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Hilgendorf started administering aid while calling 911. A police officer happened to be passing by at the same time. “He needed a tourniquet and actually, I’m a nurse, so I had some tourniquets in my car and the officer tied off his leg,” Hilgendorf said. “He could have froze to death or bled to death. I’m praying that he’s OK.” People who live nearby said crashes happen all the time on that street. “I feel terrible weblink that we did not hear or see, but this stuff goes on on this street all the time.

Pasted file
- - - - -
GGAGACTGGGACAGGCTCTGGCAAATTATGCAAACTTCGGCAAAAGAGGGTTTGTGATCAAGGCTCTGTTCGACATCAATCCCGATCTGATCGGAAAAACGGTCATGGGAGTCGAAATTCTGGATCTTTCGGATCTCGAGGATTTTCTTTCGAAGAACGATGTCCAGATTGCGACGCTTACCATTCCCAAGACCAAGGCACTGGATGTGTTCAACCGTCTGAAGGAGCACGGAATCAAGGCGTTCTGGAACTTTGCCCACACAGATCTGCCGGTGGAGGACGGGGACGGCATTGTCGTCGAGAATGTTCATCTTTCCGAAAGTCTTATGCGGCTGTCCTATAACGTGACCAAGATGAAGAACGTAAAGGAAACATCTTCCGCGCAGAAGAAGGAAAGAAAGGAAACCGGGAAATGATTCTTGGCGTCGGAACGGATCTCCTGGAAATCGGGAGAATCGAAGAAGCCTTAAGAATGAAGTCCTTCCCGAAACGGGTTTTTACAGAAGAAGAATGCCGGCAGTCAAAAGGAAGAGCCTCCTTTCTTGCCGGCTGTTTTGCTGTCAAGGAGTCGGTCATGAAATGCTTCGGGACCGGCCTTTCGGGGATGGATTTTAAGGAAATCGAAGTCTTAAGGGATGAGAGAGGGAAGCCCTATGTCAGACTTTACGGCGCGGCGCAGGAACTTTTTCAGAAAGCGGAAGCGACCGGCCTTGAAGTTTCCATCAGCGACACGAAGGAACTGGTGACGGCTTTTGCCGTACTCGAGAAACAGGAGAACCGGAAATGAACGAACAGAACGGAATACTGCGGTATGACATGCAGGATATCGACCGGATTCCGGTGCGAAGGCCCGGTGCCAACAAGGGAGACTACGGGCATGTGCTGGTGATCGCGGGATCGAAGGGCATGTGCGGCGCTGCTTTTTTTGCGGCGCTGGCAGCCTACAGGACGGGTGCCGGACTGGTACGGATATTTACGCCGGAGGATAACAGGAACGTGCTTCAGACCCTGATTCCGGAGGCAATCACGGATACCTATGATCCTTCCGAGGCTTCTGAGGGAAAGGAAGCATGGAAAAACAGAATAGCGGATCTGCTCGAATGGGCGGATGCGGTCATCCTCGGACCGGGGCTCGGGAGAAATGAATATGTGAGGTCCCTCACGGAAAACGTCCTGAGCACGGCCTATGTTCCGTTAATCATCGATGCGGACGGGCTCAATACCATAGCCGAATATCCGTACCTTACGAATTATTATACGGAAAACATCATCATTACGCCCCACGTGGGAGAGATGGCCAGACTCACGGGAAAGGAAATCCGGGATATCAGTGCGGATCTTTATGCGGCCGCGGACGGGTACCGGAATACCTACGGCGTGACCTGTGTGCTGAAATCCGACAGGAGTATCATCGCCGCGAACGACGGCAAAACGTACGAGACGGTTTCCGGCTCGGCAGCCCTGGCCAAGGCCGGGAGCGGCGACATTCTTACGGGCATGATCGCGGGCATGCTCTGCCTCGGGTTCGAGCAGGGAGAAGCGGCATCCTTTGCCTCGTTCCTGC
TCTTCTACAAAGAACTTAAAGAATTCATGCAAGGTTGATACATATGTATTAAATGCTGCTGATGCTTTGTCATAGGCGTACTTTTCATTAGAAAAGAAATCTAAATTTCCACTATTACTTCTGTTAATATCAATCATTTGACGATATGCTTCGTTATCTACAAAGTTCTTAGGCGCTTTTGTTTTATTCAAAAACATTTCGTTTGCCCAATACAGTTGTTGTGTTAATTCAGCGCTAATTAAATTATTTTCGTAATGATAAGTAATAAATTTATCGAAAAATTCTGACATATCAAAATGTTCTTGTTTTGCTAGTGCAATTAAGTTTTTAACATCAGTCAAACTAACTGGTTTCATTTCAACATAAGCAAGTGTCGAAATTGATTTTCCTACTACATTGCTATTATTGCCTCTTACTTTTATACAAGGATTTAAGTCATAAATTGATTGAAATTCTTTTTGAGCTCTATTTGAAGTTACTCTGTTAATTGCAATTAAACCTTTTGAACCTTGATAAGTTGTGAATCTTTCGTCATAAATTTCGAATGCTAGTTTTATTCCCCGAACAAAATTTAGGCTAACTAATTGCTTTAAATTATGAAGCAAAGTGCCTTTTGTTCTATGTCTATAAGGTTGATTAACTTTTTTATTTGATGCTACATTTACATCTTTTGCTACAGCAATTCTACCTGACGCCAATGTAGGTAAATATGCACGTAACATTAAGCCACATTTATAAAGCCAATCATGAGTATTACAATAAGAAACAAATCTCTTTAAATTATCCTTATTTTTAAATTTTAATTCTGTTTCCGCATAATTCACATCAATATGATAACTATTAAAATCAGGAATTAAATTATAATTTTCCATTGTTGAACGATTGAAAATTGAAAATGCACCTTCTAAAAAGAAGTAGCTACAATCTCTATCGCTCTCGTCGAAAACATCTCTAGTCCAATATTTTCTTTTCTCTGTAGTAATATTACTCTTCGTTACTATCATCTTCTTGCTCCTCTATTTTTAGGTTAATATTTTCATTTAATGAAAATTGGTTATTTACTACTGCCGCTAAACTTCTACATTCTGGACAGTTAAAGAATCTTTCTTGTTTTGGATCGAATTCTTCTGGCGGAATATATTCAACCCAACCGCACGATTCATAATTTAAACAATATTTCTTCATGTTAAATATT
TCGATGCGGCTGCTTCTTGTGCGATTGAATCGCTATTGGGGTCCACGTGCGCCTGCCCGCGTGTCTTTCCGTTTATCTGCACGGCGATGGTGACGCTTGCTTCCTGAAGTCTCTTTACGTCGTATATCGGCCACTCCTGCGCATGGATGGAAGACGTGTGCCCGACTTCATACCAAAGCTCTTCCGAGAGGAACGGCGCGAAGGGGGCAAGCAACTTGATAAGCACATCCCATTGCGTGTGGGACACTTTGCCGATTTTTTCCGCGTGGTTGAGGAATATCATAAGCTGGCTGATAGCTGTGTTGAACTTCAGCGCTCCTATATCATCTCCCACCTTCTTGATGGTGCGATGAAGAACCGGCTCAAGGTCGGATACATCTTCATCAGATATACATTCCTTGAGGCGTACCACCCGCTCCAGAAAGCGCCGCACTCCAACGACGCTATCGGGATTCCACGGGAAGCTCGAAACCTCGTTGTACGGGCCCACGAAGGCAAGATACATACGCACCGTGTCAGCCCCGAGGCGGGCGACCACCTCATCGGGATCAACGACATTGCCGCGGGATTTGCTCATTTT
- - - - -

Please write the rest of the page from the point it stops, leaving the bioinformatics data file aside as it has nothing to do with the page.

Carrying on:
Read more: Why rescuing the climate and saving biodiversity go hand in hand Dasgupta says that protecting what he calls “global public goods”, such as the Amazon rainforest, in national jurisdictions will require major transfers of money to countries hosting those goods. “You need to pay for ecosystem services. If we want Brazil to protect them, with the president that they’ve got [Jair Bolsonaro], you have to pay up big money, because otherwise he’s going to convert them into more cattle ranches in the name of progress,” he says. His report, which was likened to the influential 2006 Stern review on the economic case for preventing climate change, led the UK government to enshrine in law rules meaning major infrastructure projects in England will have to show a net gain for wildlife and habitats. Dasgupta hopes the UK government will “systemise” the way it thinks about biodiversity loss, with the issue taken as this site seriously by economists in the Department for Transport and the Foreign, Commonwealth and Development Office as it is in the environment department. But he points out that worldwide solutions are needed: “England is small beer [on biodiversity]. So many of the problems are global problems.” Covid-19 has derailed international efforts to tackle biodiversity loss, with the Kunming meeting delayed three times already.